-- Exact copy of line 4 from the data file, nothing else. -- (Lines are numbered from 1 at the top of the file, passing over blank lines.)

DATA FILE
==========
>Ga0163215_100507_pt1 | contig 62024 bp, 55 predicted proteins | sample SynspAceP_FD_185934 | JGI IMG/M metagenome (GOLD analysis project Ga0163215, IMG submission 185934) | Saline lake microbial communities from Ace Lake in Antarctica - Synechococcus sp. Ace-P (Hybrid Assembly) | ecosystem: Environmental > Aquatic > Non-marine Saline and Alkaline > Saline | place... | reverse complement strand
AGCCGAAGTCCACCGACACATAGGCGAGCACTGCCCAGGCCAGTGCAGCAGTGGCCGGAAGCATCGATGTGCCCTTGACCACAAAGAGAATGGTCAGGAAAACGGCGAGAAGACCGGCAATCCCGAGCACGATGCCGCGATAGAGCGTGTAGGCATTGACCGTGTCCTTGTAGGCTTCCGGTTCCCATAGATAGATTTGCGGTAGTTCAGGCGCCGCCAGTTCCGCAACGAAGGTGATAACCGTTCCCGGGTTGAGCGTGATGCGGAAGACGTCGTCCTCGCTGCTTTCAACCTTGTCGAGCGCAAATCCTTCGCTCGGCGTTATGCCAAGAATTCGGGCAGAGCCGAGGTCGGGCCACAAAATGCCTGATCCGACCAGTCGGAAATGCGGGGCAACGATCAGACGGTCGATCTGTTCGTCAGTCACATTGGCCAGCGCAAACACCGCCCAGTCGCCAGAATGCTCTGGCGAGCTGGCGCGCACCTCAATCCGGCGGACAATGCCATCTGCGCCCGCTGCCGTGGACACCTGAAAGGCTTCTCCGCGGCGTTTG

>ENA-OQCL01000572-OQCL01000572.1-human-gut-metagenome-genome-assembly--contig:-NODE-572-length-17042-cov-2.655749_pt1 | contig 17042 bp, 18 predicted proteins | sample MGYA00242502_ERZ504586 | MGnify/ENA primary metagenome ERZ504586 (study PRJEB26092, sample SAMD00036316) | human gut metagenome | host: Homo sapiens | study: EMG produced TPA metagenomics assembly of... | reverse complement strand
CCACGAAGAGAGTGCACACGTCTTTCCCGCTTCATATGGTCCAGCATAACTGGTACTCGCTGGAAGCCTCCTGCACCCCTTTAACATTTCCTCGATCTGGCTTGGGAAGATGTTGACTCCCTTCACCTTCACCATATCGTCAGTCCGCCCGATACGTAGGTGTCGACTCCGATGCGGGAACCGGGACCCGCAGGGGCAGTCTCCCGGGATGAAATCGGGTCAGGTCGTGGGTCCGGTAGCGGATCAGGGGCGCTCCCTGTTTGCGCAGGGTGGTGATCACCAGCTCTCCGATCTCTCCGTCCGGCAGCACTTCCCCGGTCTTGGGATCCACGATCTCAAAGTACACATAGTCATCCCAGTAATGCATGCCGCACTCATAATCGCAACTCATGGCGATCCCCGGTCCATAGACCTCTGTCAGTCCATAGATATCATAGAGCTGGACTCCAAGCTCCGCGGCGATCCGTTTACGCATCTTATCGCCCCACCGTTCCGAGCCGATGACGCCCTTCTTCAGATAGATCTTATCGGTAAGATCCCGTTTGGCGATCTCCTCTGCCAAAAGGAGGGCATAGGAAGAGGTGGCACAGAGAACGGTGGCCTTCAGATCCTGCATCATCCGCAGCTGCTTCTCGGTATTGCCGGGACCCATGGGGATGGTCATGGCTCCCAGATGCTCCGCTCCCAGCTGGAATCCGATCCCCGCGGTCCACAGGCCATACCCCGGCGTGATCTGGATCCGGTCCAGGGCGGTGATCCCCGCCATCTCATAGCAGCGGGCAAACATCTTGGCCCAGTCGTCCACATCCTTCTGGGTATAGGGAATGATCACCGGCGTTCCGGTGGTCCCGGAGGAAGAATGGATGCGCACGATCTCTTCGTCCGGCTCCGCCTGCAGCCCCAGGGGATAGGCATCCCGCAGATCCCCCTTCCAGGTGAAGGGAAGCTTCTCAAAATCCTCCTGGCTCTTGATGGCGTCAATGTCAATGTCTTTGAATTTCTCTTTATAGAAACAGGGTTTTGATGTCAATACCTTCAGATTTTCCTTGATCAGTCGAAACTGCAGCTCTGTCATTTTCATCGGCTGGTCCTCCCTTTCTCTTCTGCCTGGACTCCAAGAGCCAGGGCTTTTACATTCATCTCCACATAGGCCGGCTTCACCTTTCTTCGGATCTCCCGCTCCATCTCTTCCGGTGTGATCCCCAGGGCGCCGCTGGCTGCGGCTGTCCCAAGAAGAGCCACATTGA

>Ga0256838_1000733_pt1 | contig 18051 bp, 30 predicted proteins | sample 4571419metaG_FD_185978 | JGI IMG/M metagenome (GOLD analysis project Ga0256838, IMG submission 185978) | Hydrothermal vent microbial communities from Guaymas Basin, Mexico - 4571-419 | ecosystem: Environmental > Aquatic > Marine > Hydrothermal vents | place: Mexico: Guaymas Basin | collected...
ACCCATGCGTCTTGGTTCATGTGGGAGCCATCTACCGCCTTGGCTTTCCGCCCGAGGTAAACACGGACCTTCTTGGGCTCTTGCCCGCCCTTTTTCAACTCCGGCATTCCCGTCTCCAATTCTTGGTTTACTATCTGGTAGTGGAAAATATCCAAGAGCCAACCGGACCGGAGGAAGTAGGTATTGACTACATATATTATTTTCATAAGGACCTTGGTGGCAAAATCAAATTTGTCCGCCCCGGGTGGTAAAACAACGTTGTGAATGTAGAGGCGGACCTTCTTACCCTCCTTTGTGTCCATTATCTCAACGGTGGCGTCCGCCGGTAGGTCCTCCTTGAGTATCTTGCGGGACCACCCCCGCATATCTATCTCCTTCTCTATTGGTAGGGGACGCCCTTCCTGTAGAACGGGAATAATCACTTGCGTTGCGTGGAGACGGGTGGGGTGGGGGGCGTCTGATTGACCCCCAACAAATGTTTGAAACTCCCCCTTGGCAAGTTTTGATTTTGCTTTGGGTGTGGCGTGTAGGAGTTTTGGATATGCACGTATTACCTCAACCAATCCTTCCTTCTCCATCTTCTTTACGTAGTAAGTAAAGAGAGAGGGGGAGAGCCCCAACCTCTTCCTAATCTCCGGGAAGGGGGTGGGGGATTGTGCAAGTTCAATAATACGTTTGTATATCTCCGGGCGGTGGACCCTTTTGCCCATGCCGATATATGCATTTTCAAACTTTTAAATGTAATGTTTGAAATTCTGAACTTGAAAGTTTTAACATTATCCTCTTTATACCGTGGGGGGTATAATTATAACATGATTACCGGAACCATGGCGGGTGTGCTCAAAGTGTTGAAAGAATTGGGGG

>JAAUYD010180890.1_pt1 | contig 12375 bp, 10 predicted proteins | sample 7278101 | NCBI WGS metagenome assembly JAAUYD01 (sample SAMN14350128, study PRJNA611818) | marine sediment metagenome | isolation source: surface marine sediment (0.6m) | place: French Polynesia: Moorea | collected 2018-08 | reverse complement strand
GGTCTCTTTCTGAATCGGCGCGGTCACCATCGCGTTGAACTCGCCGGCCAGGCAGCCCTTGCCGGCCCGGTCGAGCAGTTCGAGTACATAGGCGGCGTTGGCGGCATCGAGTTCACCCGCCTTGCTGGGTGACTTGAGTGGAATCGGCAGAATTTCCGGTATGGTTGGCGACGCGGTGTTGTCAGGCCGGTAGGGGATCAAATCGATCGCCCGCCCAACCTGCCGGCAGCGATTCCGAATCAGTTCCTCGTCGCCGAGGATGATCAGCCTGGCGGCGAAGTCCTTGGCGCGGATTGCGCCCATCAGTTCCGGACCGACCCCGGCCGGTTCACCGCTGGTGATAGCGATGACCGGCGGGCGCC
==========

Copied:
CCACGAAGAGAGTGCACACGTCTTTCCCGCTTCATATGGTCCAGCATAACTGGTACTCGCTGGAAGCCTCCTGCACCCCTTTAACATTTCCTCGATCTGGCTTGGGAAGATGTTGACTCCCTTCACCTTCACCATATCGTCAGTCCGCCCGATACGTAGGTGTCGACTCCGATGCGGGAACCGGGACCCGCAGGGGCAGTCTCCCGGGATGAAATCGGGTCAGGTCGTGGGTCCGGTAGCGGATCAGGGGCGCTCCCTGTTTGCGCAGGGTGGTGATCACCAGCTCTCCGATCTCTCCGTCCGGCAGCACTTCCCCGGTCTTGGGATCCACGATCTCAAAGTACACATAGTCATCCCAGTAATGCATGCCGCACTCATAATCGCAACTCATGGCGATCCCCGGTCCATAGACCTCTGTCAGTCCATAGATATCATAGAGCTGGACTCCAAGCTCCGCGGCGATCCGTTTACGCATCTTATCGCCCCACCGTTCCGAGCCGATGACGCCCTTCTTCAGATAGATCTTATCGGTAAGATCCCGTTTGGCGATCTCCTCTGCCAAAAGGAGGGCATAGGAAGAGGTGGCACAGAGAACGGTGGCCTTCAGATCCTGCATCATCCGCAGCTGCTTCTCGGTATTGCCGGGACCCATGGGGATGGTCATGGCTCCCAGATGCTCCGCTCCCAGCTGGAATCCGATCCCCGCGGTCCACAGGCCATACCCCGGCGTGATCTGGATCCGGTCCAGGGCGGTGATCCCCGCCATCTCATAGCAGCGGGCAAACATCTTGGCCCAGTCGTCCACATCCTTCTGGGTATAGGGAATGATCACCGGCGTTCCGGTGGTCCCGGAGGAAGAATGGATGCGCACGATCTCTTCGTCCGGCTCCGCCTGCAGCCCCAGGGGATAGGCATCCCGCAGATCCCCCTTCCAGGTGAAGGGAAGCTTCTCAAAATCCTCCTGGCTCTTGATGGCGTCAATGTCAATGTCTTTGAATTTCTCTTTATAGAAACAGGGTTTTGATGTCAATACCTTCAGATTTTCCTTGATCAGTCGAAACTGCAGCTCTGTCATTTTCATCGGCTGGTCCTCCCTTTCTCTTCTGCCTGGACTCCAAGAGCCAGGGCTTTTACATTCATCTCCACATAGGCCGGCTTCACCTTTCTTCGGATCTCCCGCTCCATCTCTTCCGGTGTGATCCCCAGGGCGCCGCTGGCTGCGGCTGTCCCAAGAAGAGCCACATTGA